Ms Penchan said she had been married to Thongbai Chaisit, 63, a labourer, for 40 years and the couple have three children. However, nine years ago he started seeing Wilai, who lived in the same village.
"At first he would come home, but then stopped. I found out later he had a minor wife and was living with her openly. If he did come home he would get drunk and abuse me, though he never hit me. I finally learned to let it all go," she told reporters.
Ms Penchan moved alone to a simple farm hut where she tends animals and supports herself. Despite her husband's transgressions, she did not divorce him, though if she ran into his second wife the pair would often argue, family members say.
A year ago, Mr Thongbai took up work in central Udon Thani. He was joined by other men in the village, but when the work ended last week and they returned home, Mr Thongbai was not among them.
"When I called, he claimed his vehicle was broken and could not get home. However, when I went over to the minor wife's place, I saw his pickup there," Ms Penchan said.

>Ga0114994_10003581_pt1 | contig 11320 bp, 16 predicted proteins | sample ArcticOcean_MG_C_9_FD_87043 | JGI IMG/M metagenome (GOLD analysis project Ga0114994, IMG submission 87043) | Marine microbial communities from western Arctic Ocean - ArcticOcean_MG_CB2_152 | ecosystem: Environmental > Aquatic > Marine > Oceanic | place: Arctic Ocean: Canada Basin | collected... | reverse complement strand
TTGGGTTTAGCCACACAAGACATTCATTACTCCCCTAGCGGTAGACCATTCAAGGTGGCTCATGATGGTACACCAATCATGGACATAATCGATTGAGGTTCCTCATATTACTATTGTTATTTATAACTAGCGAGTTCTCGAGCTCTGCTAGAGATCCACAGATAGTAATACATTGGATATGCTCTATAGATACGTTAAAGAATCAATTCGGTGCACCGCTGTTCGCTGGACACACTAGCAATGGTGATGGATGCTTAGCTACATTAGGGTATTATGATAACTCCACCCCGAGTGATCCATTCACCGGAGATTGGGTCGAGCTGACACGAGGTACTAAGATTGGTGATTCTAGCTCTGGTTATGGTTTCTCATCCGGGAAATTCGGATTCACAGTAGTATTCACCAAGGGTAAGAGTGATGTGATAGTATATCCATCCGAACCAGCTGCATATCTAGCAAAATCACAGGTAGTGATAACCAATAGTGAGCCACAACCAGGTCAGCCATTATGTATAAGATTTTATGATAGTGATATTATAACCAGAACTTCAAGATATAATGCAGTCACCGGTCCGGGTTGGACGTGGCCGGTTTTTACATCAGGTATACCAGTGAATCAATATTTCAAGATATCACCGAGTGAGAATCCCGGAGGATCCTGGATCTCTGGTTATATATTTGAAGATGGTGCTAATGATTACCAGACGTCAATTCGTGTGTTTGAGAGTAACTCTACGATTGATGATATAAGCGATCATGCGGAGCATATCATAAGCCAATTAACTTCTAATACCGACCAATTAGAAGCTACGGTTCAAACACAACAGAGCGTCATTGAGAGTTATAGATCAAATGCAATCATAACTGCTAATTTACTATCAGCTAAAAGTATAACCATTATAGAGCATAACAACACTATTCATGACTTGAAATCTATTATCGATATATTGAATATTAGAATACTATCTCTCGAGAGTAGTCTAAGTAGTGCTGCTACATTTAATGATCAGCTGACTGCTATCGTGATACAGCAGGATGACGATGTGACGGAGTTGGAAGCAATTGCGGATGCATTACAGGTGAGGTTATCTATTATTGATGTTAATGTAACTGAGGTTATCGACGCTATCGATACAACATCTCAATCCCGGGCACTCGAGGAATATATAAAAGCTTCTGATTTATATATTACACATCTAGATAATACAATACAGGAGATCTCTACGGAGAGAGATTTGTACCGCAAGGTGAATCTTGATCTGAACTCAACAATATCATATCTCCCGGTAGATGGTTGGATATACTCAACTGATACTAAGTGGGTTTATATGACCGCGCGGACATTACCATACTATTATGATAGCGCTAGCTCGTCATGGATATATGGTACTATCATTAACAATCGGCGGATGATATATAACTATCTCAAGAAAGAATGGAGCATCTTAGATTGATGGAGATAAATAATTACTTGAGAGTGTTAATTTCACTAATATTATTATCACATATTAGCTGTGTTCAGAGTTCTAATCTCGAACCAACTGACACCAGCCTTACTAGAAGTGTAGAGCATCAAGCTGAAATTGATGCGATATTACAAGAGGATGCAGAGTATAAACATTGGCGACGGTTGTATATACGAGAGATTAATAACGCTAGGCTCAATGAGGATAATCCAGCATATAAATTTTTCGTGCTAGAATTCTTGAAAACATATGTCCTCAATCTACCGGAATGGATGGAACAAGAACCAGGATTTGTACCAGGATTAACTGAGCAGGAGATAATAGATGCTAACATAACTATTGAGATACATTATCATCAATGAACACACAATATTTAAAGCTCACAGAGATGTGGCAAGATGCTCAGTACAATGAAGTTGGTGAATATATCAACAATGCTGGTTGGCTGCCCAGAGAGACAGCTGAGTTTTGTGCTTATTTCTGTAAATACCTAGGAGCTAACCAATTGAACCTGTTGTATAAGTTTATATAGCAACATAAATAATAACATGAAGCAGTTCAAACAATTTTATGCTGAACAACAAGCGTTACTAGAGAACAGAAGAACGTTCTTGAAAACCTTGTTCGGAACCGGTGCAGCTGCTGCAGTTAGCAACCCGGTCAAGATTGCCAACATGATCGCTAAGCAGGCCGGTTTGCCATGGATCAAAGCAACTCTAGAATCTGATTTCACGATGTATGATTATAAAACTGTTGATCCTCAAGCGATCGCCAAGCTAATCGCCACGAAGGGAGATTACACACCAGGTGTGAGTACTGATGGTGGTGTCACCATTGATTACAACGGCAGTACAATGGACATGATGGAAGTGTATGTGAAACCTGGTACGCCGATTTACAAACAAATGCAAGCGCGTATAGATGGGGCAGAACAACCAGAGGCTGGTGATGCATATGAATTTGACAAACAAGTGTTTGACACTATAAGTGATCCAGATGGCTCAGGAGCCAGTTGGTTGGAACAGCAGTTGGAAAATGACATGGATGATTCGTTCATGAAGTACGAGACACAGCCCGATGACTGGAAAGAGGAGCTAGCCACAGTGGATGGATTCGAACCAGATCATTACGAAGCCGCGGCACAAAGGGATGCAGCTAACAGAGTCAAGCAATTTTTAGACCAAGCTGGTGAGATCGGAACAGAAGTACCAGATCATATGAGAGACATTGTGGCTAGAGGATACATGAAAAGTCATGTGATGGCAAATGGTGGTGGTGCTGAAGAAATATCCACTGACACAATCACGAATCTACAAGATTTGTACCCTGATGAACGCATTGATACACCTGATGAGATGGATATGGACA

"I called him, but he refused to come out. His second wife started abusing me, and turned up at the front of the house when she started beating me with a piece of wood. I reached for a fruit knife in my bag and stabbed her once in the chest," she said.
The victim was making a meal for Mr Thongbai, her younger brother Athit Sonnarong, 50, and Wilai's two children when Ms Penchan arrived about 7pm.
Mr Athit said when the argument broke out he paid no attention, as the two wives often bickered. After being stabbed his elder sister called for help, and he and Mr Thongbai took her to the district hospital.
"I knew they had problems but didn't expect it would go this far. I had told my sister to do things correctly, but she didn't listen.
"I said Penchan and her husband were still married and they should quit properly first before she carries on," he told reporters. Wilai and her own husband had parted many years ago.